Some recent news stories verge on the bizarre — the House Democrats' futile fuss over impeachment, Speaker Nancy Pelosi's acceptance of President Donald Trump's U.S.-Canada-Mexico trade treaty. But they're not as bizarre, or possibly as consequential, as unanticipated developments in the Democrats' presidential nomination contest.
Consider the role of money, which Democrats are always saying plays too big a role in politics. This year, it plainly isn't. Their two billionaire late entrants, Tom Steyer and Michael Bloomberg, aren't running away with the contest.
Steyer is at 1.7% in the RealClearPolitics average, and Bloomberg's 5.5% surely owes as much to his formidable three terms as New York mayor — and his groveling apology for his successful stop-and-frisk policy — as his $30 million Thanksgiving week ad buy.
Internet technology has made big money less important. Twitter and Facebook are orders of magnitudes cheaper than TV ads, which used to be the only way to reach voters post-Iowa/New Hampshire. And the internet has enabled seemingly long-shot candidates like Sens. Bernie Sanders and Elizabeth Warren and Mayor Pete Buttigieg to substantially outraise former Vice President Joe Biden, who relies on traditional Democratic big contributors.
If money doesn't work the way it did, neither do ethnic or racial identity. John Kennedy could count on Irish Catholic voters and Barack Obama on blacks; Jimmy Carter and Bill Clinton ran well with white Southerners back when they cast a big share of Democratic primary votes.
But this year, half of black Democrats, about one-quarter of primary voters, are supporting Biden, and only handfuls have supported the three black candidates. Sen. Kamala Harris ended her candidacy earlier this month. Sen. Cory Booker has bemoaned the lack of diversity among the candidates qualifying for the December debate (he's not one of them). Late entrant and former Gov. Deval Patrick has made no perceptible impact beyond canceling one Iowa event when only two people showed up.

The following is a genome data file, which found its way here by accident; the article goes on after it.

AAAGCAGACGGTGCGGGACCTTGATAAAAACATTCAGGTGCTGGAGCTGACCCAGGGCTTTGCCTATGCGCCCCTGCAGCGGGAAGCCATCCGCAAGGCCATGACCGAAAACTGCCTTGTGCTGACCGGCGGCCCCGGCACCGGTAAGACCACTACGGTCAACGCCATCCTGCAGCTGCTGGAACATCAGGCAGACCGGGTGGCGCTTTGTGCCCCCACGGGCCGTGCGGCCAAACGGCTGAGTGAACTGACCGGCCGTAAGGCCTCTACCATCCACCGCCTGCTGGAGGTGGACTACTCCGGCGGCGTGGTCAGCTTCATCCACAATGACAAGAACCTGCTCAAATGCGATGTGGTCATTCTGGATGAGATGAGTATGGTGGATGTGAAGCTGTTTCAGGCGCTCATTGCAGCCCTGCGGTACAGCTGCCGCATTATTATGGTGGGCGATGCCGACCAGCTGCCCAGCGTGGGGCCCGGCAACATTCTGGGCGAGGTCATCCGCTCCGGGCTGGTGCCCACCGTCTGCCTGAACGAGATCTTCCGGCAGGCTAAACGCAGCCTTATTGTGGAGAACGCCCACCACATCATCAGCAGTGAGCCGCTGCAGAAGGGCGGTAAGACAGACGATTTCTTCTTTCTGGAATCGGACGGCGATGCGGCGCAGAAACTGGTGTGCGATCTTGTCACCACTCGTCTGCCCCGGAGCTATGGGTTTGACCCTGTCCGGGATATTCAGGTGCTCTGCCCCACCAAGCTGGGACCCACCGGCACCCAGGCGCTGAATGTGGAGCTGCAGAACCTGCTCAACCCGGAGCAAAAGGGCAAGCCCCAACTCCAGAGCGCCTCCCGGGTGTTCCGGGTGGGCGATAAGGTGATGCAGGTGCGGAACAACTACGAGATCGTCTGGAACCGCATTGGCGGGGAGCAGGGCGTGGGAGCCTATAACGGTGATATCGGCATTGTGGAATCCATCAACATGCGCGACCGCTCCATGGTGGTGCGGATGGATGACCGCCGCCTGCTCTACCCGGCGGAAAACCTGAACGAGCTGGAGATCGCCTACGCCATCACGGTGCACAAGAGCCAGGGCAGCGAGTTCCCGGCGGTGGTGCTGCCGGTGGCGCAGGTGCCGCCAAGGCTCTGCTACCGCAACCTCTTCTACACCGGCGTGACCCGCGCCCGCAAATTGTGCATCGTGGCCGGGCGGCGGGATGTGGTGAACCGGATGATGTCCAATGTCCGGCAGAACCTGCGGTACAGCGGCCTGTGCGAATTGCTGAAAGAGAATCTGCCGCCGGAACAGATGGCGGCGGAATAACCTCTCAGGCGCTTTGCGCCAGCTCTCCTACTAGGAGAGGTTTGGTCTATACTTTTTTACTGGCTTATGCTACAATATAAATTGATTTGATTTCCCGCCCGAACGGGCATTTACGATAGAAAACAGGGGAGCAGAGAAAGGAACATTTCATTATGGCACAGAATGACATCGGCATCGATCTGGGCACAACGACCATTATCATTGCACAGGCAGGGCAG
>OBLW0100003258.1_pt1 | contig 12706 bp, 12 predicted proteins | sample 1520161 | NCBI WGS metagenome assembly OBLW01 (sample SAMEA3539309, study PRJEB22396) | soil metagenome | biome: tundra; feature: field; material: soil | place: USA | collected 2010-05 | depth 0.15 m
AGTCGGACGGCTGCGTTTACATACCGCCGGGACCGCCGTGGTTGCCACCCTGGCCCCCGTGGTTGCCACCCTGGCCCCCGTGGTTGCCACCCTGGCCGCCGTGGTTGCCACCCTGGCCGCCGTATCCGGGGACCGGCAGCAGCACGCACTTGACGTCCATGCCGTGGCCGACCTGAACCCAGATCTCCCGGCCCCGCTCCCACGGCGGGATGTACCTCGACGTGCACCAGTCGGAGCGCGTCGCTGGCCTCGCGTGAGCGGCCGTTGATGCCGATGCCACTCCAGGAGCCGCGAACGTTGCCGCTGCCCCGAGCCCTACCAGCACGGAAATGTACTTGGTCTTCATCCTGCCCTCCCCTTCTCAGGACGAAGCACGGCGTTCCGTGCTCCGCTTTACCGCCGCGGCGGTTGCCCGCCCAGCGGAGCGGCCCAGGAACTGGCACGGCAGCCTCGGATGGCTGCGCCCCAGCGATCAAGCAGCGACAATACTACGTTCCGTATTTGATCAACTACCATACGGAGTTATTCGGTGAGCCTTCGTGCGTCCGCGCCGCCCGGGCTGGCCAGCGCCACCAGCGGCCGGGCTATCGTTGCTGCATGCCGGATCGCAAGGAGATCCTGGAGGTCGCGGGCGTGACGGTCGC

Historically, black voters tend to give near-unanimous support for one candidate. It's a rational strategy if you identify as a member of a group systematically discriminated against, and black candidates have been among the beneficiaries.
But that impulse may be fading. The first black president has been elected and re-elected, one of only four presidents in the last century to clear 50% in two elections. Even as The New York Times' The 1619 Project argued that slavery was just as relevant as ever, many black voters may not feel as beleaguered or oppressed as in the past, particularly as black Americans' unemployment rate is a record low and blacks' incomes are rising faster than average.
Similarly, former Secretary of Housing and Urban Development Julian Castro has not won significant support from Hispanics (a category invented by the Census Bureau in 1970). It's not clear what a part-time mayor of San Antonio has in common with Puerto Ricans in Florida, Dominicans in New York or Mexican Americans in California.
The third thing that seems bizarre, or at least surprising, about the Democratic race is that left-wing policies are proving not nearly as popular as media coverage of Rep. Alexandria Ocasio-Cortez and her Green New Deal would suggest. Elizabeth Warren's embrace of and then backing away from "Medicare for All" is the prime example, and Tom Steyer's crusade against climate change is not winning votes from many of the Democrats who tell pollsters it's on their list of important issues.
In early debates and campaigning, Democratic candidates seemed eager to endorse left-wing policies — a wealth tax, racial reparations, racial quotas and preferences, ninth-month abortions, open borders — unlikely to appeal to majorities of general election voters. Now they seem more skittish. Policies advanced on the Democratic Twitterverse by clever young staffers but lacking any significant, popular yearning turn out to be duds.
This may be due to a disjunction between what animates the Democratic Party and its vision of what it once was. The Democratic Party, always a coalition of out-groups, is united these days by fear and loathing of the cultural style and populist proposals of Donald Trump. But the Democrats' self-image, rooted in history, is that of tribunes of the economically deprived, and they are drawn to advance redistributionist policies in the hope of regaining the working-class whites who were their largest constituency 50 years ago.
That hope is probably vain, and the result has pitted current Democratic constituencies against one another. Gentry liberals are attracted to Elizabeth Warren (but not her taxes) and Pete Buttigieg; seniors like Joe Biden; low-income Gen Zers and Hispanics (there's considerable overlap here) dig Bernie Sanders. And, undoubtedly, there are more surprises, maybe bizarre surprises, to come.
Michael Barone is a senior political analyst for the Washington Examiner, resident fellow at the American Enterprise Institute and longtime co-author of The Almanac of American Politics.